2. Don’t just automate existing processes. “They may be inefficient or suffer from low integrity,” Neale points out. “Make sure operational handling procedures, actual product flow, facility layout, use of material handling equipment, and adequacy of exchanged data are solid before you automate.”

  3. Make sure the system you purchase is adaptable. That is, you should be able to configure your system to ensure flexibility without the need to customize the software constantly. At the same time, try to stay away from purchasing software that will require extensive modifications. “Stray from the ‘base code’ only when real value can be established,” says Neale. “Examples might be an operating model processing requirement or the need to support a competitive advantage of the operation.” In addition, be sure that any changes you make to the software do not void the warranty.

  4. Be sure you understand the requirements to integrate and interface the new software with other existing systems. “The trend today involves real-time, or nearly real-time, information exchange among systems,” says Neale. “This is no small task, and it is not one that software providers typically address beyond their offerings.” However, most of the leading software providers can offer standard bridge programs and data formats to lessen the burdens of integration.

  5. Just as it is important to gather input from supply chain participants in selecting a system, it is important to involve them in the implementation and start-up. “It is important for everyone to understand the full processing impacts of the new system,” Neale emphasizes. “Training is a critical requirement at this stage.” Consider all of the interdependencies that exist and will continue to exist with the new system — relationships among finance, customer service, merchandising, receiving, stock control, picking/packing, and so on.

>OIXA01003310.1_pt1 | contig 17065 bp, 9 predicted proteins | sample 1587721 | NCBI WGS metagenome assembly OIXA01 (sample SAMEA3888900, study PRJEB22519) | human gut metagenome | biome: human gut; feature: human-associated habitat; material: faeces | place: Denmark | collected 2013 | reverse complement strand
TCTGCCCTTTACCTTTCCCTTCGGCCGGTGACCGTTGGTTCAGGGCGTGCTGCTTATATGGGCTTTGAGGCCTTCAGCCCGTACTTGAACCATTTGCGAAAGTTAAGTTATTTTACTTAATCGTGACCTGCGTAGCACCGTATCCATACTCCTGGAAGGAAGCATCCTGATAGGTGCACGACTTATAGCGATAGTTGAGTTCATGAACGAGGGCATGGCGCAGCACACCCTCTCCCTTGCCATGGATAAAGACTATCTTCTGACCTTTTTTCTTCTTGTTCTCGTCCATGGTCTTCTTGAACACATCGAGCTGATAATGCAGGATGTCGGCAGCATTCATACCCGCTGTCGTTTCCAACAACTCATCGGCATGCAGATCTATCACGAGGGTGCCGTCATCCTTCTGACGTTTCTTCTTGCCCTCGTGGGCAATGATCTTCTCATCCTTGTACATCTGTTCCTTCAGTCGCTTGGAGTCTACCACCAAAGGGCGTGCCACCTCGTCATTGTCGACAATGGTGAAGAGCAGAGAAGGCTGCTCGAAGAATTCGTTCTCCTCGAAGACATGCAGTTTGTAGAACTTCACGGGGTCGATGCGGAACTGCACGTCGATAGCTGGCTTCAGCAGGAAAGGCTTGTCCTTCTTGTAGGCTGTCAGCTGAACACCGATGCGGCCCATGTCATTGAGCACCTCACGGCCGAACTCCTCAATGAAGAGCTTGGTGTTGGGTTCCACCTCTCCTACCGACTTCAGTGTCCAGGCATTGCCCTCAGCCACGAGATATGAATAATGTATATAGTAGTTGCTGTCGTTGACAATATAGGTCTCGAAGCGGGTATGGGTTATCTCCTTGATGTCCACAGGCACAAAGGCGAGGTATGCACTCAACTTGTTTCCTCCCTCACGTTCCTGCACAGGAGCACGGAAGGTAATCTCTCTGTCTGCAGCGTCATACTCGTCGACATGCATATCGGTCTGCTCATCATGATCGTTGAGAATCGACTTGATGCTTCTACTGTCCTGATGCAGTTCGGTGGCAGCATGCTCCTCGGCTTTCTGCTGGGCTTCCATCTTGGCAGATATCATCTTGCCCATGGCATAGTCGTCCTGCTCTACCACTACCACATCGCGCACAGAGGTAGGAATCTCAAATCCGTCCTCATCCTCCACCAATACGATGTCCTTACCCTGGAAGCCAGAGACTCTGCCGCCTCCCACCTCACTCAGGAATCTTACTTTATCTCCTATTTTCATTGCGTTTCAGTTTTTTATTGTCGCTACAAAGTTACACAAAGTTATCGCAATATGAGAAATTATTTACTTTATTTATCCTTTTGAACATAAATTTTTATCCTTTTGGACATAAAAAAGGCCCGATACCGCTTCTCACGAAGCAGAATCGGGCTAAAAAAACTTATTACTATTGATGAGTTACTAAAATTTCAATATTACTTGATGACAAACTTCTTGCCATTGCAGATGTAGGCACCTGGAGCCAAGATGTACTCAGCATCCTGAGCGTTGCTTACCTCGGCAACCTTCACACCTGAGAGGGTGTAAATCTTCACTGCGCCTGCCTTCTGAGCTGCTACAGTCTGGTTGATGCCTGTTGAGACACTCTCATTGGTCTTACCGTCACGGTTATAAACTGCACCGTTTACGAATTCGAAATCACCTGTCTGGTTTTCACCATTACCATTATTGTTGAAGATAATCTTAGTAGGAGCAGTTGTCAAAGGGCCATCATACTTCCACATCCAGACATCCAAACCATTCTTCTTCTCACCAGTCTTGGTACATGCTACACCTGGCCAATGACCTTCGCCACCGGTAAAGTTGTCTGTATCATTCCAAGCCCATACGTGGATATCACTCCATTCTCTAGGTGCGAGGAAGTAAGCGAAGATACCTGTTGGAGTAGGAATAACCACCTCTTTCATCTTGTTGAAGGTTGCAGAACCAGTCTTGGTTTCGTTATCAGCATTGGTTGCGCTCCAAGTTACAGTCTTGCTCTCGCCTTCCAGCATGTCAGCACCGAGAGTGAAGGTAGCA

6. Evaluate your return on investment (ROI). “Be able to accurately measure this information after the start-up,” Neale warns. “Obviously, you don’t just want to accept the ROI provided by the software provider. For one thing, they don’t know your business as well as you do.”

  7. Finally, consider the skill set of the technicians who will be required to maintain the system once the software provider and/or consulting service partners complete the installation and start-up. “Involve your technical people for the duration of the project as full-time members of the team,” says Neale. “This will establish ownership and ensure a smoother transition to in-house maintenance.”

William Atkinson has been a full-time freelance business writer since 1976. He covers all facets of management, business, and industry.

If the shoe fits …

Here are two additional recommendations from other sources: “One important key to success is to make sure you know exactly what you’re looking for [and] then, during the discussions, make sure that they can provide a good fit,” says Andrew Scott, vice president of operations/IT for Edison, NJ-based footware manufacturer Aerosoles. The company uses a number of different IT systems in its supply chain. One is an Escalate ASP system that allows consumers to place orders online. What Aerosoles likes about Escalate is that it required no capital investment, while at the same time allowing Aerosoles to reap the full benefits of a business-to-consumer e-commerce system. “The main reason we selected Escalate is that they were willing to partner with us,” says Scott. “Escalate, for example, was willing to make some modifications for us to fit our exact needs.”

Dionco’s Dion warns that “the absolute best piece of advice to anyone when purchasing supply chain management software is: Don’t be a beta site. Talk to companies that are already using a provider’s software. See how it’s working for them. Then buy something other companies are using, and using successfully.”
WA